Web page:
BLOG & PODCAST
Over the past 10 years, the boom in smartphones has led to a similar surge in all types of smartphone apps, particularly disease and wellness-related apps. By 2014, there were already over 40,000 of such apps available with the number probably approaching or surpassing 100,000 today. Industry estimates are that by 2018, over 50% of the more than 3 Billion smartphone and tablet users, will have downloaded mobile health and wellness apps resulting in the mobile health market expected to reach $20 billion in revenue in 2018.
With so much choice, we should ask: “Which ones are good for my health?”
Back in late 2013, the IMS Institute for Healthcare Informatics, a global authority in healthcare-related information for decision makers and policy makers , conducted an extensive and comprehensive analysis entitled Patient Apps for Improved Healthcare. They identified over 40,000 apps that qualified for their analysis, from diverse sources ranging from consumer fitness tracking to hard science-based apps for disease.
The number of apps has vastly expanded since that report, yet the key findings do not appear to have changed. These findings were:
- The vast majority of apps had less than 500 downloads. Six apps accounted for about 15% of the estimated 660,000 downloads on Google Play. One example is MyfitnessPal, a calorie tracking app since acquired by Under Armour.
- There was little correlation between app development and major health care challenges – the factors driving healthcare spending. One glaring example: the vast majority of healthcare dollars are spent by the elderly for chronic diseases, yet only 8% of those >65 years old have ever downloaded an app.
- Doctors saw multiple hurdles before prescribing apps to their patients:. Major ones were that there was too little evidence that apps had clinical benefits, and there is a lack of infrastructure for prescribing apps (“How do I do this?”). Other issues included data security and the possibility of increased liability,
- Payors, such as Medicare and medical insurance providers, saw some similar barriers, such as wanting to see evidence of improving health like reduced hospitalization, before reimbursing for mobile apps.
A 2014 editorial in the Journal of the American Medical Association referencing this study (Powell et al. In search of a few good Apps, JAMA 2014) indicated that some sort of certification or app review process/organization is needed, trying to apply the same approach that medicine traditionally used in conjunction with public and private organizations to assess the value of medical type products.
One of the suggested solutions was an organization called Happtique, which entered the app certification business. Unfortunately, this has been a challenge – the diversity and sheer number of apps make it hard to develop a set of criteria that can be applied and understood by all. In fact, Happtique instead made the criteria so complex that it discouraged most useful apps from seeking such certification.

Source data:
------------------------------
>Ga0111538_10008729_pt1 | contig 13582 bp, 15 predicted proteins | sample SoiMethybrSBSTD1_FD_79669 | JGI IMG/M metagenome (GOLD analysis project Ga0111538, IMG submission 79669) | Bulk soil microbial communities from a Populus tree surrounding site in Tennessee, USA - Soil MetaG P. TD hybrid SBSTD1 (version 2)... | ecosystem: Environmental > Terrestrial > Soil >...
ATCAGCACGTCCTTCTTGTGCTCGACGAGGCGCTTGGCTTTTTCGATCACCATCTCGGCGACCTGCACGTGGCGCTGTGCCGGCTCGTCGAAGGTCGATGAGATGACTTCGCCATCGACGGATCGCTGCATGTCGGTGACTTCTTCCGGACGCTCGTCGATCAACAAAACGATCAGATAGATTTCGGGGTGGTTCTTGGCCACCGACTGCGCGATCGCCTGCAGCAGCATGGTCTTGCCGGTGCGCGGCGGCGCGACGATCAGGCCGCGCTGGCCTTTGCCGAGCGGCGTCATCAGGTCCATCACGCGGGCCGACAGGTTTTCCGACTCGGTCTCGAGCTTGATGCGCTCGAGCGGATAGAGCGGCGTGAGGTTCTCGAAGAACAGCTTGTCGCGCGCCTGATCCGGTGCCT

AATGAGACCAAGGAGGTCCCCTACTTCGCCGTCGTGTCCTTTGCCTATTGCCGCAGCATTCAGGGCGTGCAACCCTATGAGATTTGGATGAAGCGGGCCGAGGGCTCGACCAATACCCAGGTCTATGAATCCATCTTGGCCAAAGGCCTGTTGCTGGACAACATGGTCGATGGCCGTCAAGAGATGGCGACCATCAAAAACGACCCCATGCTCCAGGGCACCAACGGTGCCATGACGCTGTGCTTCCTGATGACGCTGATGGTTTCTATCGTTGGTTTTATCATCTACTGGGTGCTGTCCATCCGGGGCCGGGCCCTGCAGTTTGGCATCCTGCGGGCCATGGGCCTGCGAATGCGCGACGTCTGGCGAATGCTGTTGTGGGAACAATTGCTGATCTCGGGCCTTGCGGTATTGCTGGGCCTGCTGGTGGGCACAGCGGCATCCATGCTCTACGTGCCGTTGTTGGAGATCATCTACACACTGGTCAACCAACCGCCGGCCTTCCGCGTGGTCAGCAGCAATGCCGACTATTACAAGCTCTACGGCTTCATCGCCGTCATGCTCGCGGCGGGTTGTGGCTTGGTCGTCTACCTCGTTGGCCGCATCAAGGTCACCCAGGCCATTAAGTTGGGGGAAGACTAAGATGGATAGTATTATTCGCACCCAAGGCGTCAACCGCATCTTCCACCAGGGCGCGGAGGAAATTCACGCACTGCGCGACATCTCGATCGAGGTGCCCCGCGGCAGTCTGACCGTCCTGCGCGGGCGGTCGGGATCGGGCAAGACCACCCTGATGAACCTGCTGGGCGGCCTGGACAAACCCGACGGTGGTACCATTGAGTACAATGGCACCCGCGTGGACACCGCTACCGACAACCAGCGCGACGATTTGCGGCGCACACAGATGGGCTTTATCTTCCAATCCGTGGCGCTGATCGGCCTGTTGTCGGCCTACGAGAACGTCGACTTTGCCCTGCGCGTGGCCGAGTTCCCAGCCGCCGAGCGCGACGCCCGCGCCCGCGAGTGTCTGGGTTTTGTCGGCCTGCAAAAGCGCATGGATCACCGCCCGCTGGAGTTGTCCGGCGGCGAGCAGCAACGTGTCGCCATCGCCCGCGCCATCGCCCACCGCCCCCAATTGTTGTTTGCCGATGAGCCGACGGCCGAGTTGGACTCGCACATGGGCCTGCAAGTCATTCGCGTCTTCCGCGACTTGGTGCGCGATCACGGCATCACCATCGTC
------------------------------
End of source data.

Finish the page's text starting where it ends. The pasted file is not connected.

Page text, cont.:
Since apps are usually in the hands of the patient/consumer directly, how are we to assess them?
First, consumers have to become better at understanding evidence-based solutions. Often evidence shows that obtaining precise health information from wearable sensors like FitBit and the Apple Watch can be very inaccurate at times, such as tracking one’s heart rate during vigorous exercise.
Second, consumers need to consider whether the FDA has reviewed the app. The FDA has started issuing guidelines on which apps/software products would fall under their oversight as a medical device. Unfortunately, since the FDA is typically understaffed, they have not been able to police this area so far. Generally, if you are a consumer and an app tries to provide you medical information, particularly about disease, it is likely to need FDA review unless the information is primarily educational in nature (in which case they should reference the studies they use).
Third, consumers should search the internet to see if there have been legal actions by states to restrict what an app can say or do. For example, in a recent article in Wired magazine (Wellness Apps Evade the FDA, Only to Land in Court, Wired, 2017) it was noted that the New York Attorney General had come to a settlement with a number of apps, such as MIT Media Lab spin-off Cardiio, which claims to measure heartbeat from the smartphone camera alone, for cash penalties and required changes in advertising.
Smartphones aren’t going anywhere and health apps are growing exponentially. It is our burden as patients and consumers to do some of the hard work to make sure that the apps that we are downloading and trusting are truly good for our health.